Microsoft's "Reasonable" Position on State Bill

Thursday, May 12, 2005

Microsoft's "Reasonable" Position on State Bill

In what was otherwise a decent column, the Wall Street Journal's Alan Murray reached a poorly reasoned conclusion yesterday related to Microsoft's flip-flop on a bill in Washington State to ban anti-gay discrimination in housing and employment. (MSFT is based in Redmond, Wash.)

Murray writes (subscription only):
The problem began earlier this year, when Microsoft, under pressure from a conservative National Football League linebacker-turned-preacher, decided to stay neutral in the battle over a bill in its home state of Washington banning workplace discrimination against homosexuals.

That seemed like a reasonable decision.
Reasonable? Hell, no. Murray tries to explain himself:
The company has been a leader in providing benefits to gays in its own work force. Why should it feel obliged to join the battle outside?
Why? Because there's something known as "corporate citizenship" -- MSFT has a web page on its corporate site devoted to these two words, meaning the company is accepting certain responsibilities.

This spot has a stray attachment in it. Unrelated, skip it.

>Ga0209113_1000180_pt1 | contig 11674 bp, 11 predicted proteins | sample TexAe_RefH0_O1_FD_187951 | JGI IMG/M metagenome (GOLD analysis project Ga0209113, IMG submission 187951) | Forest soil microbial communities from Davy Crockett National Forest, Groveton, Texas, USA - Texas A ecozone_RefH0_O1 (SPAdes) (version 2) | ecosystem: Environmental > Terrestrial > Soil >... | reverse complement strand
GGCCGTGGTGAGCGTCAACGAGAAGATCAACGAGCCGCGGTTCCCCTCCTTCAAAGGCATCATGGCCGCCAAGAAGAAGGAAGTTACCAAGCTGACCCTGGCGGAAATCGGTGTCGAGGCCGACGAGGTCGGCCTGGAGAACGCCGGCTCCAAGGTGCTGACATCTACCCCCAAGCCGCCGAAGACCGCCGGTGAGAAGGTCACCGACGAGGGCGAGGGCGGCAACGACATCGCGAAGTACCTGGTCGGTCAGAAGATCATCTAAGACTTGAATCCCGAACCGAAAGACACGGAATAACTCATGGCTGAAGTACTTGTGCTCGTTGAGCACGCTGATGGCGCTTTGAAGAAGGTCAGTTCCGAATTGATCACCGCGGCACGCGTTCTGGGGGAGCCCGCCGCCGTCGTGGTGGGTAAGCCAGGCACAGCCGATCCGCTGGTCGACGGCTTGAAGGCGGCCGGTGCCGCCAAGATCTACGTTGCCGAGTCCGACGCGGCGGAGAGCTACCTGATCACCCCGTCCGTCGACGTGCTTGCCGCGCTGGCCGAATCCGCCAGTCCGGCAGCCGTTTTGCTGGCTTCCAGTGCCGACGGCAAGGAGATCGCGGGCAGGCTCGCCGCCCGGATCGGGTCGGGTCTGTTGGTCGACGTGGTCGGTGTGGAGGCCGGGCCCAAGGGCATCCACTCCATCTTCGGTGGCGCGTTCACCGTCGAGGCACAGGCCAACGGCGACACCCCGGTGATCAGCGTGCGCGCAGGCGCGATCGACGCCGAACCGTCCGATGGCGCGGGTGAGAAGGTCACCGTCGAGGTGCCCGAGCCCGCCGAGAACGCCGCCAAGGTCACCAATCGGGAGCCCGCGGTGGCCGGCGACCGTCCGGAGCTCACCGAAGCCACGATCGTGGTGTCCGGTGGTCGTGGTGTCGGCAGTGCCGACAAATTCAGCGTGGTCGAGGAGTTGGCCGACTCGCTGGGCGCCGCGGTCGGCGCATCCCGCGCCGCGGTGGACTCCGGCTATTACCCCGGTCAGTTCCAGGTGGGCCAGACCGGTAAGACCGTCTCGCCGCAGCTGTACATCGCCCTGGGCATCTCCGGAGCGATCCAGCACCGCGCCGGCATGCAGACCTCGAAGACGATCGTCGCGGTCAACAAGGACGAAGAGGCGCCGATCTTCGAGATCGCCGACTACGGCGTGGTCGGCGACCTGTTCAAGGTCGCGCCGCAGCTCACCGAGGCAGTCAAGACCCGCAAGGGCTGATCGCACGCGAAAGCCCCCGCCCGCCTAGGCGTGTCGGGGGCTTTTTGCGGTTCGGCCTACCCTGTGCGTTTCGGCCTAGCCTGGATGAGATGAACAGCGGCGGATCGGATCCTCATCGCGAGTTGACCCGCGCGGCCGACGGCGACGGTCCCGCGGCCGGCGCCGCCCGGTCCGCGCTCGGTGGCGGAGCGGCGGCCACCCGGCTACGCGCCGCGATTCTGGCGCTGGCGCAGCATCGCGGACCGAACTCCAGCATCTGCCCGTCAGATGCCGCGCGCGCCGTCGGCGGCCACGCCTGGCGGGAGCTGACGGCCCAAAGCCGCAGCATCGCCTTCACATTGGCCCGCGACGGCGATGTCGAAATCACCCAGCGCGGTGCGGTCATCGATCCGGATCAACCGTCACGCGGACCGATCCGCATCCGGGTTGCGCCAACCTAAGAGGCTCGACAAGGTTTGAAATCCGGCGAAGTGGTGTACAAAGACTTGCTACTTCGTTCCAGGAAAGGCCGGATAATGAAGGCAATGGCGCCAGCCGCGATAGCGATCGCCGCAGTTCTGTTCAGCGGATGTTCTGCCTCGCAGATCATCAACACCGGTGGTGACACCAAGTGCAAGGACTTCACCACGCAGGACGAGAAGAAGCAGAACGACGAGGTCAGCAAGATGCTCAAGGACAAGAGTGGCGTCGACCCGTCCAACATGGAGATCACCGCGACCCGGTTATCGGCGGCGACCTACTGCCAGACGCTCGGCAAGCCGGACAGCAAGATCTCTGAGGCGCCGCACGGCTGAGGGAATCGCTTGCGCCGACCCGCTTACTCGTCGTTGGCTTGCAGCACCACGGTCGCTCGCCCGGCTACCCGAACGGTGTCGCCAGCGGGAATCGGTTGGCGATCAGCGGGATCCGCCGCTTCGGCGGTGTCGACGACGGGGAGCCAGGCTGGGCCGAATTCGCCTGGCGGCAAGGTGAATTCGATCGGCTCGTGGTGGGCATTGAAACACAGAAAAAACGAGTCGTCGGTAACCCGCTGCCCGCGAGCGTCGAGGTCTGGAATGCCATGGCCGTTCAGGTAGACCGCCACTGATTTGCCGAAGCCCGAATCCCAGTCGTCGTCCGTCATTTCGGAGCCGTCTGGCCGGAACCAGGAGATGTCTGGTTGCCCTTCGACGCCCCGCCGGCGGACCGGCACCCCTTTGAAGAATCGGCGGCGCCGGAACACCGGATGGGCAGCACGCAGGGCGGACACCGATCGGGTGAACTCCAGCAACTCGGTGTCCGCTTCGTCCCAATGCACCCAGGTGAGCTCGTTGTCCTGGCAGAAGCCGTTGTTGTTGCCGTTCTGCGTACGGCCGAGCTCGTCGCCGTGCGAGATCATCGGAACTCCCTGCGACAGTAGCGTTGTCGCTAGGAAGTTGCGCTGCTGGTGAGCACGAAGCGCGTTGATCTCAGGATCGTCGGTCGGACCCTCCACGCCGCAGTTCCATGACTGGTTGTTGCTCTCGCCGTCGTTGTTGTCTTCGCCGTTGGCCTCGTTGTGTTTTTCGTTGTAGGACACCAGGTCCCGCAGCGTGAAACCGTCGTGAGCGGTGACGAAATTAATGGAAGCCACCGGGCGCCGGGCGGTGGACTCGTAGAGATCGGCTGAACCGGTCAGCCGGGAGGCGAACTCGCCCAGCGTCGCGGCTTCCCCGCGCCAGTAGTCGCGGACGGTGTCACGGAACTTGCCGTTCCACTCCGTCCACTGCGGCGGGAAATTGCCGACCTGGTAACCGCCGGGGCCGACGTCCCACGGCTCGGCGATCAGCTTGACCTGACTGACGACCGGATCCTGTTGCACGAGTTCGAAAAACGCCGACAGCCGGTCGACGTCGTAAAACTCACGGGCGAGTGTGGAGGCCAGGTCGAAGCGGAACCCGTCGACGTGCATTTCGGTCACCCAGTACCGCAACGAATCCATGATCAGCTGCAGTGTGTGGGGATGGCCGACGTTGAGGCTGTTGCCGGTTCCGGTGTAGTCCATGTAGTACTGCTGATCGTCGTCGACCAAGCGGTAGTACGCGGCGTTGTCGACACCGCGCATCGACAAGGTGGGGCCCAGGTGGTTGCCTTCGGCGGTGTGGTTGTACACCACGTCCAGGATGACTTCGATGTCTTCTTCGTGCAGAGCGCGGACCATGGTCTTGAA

On this page, MSFT pledges itself to "work with businesses, communities, and governments to help advance social and economic well–being, and to enable people around the world to realize their full potential."

Needless to say, it's pretty hard for gay people to realize their "full potential" if they're denied a job or promotion because of their sexual orientation.

It's annoying that Murray would use MSFT's gay-tolerant workplace policies as an excuse to let the company off the hook on the Washington State bill. In the 1980's, to my knowledge, no large U.S. corporation operated under segregationist, apartheid-style employment policies. But that didn't stop activists from properly pressuring these companies to divest themselves of investments in then-apartheid-laden South Africa.

Finally, MSFT's decision to sit on the sidelines concerning the Washington State bill not only was at odds with the expectations created by the company, but it also was strangely in conflict with MSFT's position endorsing the federal Employment Non-Discrimination Act (ENDA).

And what ENDA seeks to do at the national level is essentially what the Washington State bill would do at the state level.

I'm guessing that Murray isn't aware that MSFT has endorsed ENDA. If Murray had known this, I doubt he would have termed MSFT's neutral position on the state bill "reasonable." It was anything but reasonable.

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